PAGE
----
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With body-armored riot police poised like Teenage Mutant Ninja Turtles in front of a corporate city called Niketown, the uprising late last year against the World Trade Organization meeting in Seattle seemed science-fictional at times. If the Institute for Applied Autonomy (IAA) has its way, the future of civil disobedience will be even stranger. This team of artists has already engineered a new form of resistance: robot protesters.

Three disruptive automatons have now been manufactured by the IAA, an anonymous group of artists founded in 1998. The group’s Web site declares that it develops technologies for the “emerging market of cultural insurrection.” While other researchers fashion robots to work in environments that are physically hazardous to humans, the IAA is building robots to speak out in areas where free speech has been regulated out of existence. The IAA takes technologies that have been developed to serve corporate, institutional and military interests and uses them to challenge and subvert those interests.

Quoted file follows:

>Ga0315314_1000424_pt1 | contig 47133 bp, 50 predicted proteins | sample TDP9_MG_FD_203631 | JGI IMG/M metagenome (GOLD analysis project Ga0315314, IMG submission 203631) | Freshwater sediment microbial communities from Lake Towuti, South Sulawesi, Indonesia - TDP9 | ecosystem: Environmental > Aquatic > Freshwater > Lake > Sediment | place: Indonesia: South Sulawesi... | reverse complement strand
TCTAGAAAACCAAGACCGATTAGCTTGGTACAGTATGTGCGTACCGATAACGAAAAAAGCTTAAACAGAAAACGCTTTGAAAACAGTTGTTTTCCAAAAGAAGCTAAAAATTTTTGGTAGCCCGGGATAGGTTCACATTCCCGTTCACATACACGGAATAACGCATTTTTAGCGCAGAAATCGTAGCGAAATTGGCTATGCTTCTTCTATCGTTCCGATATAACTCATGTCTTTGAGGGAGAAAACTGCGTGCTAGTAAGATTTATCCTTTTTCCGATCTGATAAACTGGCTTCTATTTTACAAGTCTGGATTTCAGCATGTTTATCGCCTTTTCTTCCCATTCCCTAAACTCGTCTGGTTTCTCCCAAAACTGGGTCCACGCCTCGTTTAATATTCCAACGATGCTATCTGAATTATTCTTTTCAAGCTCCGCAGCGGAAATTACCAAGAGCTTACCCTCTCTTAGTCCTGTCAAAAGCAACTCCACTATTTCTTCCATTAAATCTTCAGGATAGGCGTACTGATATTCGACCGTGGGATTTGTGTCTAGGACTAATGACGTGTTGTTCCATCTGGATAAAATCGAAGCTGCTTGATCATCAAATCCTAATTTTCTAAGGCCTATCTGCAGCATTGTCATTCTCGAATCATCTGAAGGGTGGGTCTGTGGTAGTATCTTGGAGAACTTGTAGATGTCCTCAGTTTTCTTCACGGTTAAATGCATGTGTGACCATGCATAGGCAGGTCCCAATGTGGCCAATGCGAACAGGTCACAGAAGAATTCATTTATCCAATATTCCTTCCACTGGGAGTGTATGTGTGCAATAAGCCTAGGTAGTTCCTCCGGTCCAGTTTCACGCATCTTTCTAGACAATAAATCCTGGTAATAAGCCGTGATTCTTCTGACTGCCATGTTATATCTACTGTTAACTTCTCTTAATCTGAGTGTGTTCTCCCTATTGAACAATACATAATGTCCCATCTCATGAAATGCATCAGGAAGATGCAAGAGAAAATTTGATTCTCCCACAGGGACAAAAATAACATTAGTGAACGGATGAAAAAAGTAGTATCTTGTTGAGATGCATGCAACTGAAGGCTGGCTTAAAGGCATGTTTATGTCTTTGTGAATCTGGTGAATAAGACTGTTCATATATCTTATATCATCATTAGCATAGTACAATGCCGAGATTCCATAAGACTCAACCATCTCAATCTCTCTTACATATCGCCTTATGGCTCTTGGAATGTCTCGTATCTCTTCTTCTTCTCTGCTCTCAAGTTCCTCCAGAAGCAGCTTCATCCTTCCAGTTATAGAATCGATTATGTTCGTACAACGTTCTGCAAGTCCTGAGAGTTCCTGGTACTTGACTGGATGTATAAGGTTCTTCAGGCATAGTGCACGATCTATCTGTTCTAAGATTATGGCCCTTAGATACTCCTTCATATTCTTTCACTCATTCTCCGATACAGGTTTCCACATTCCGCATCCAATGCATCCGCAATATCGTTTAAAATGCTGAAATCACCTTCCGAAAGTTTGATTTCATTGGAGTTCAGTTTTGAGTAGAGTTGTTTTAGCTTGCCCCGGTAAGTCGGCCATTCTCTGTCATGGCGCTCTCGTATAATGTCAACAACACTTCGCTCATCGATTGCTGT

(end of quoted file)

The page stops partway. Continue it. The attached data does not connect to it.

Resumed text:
IAA has so far built three civilly disobedient machines. The first, an anthropomorphic mobile robot known variously as Pamphleteer, Little Brother or Petit Frre, proffers subversive literature to passersby. Its partner in protest, GraffitiWriter, functions much like a remote-control dot-matrix printer-one that uses an array of spray paint cans as its print head and the sidewalk as its blank page. GraffitiWriter has now been used more than 200 times in seven cities by, among others, a Girl Scout troop, a homeless man and a policeman. A larger-scale version of this robot, called StreetWriter, is now in the final stages of development. Mounted to a car bumper, it paints huge messages on the street in letters that are legible from tall buildings and low-flying aircraft. Though painting the sidewalk or streets may strike some onlookers as anti-social, these robots are in some sense only imitating certain forms of corporate activity: Reebok recently commissioned a New York City artist to spray-paint advertising onto sidewalks and streets without city permission.

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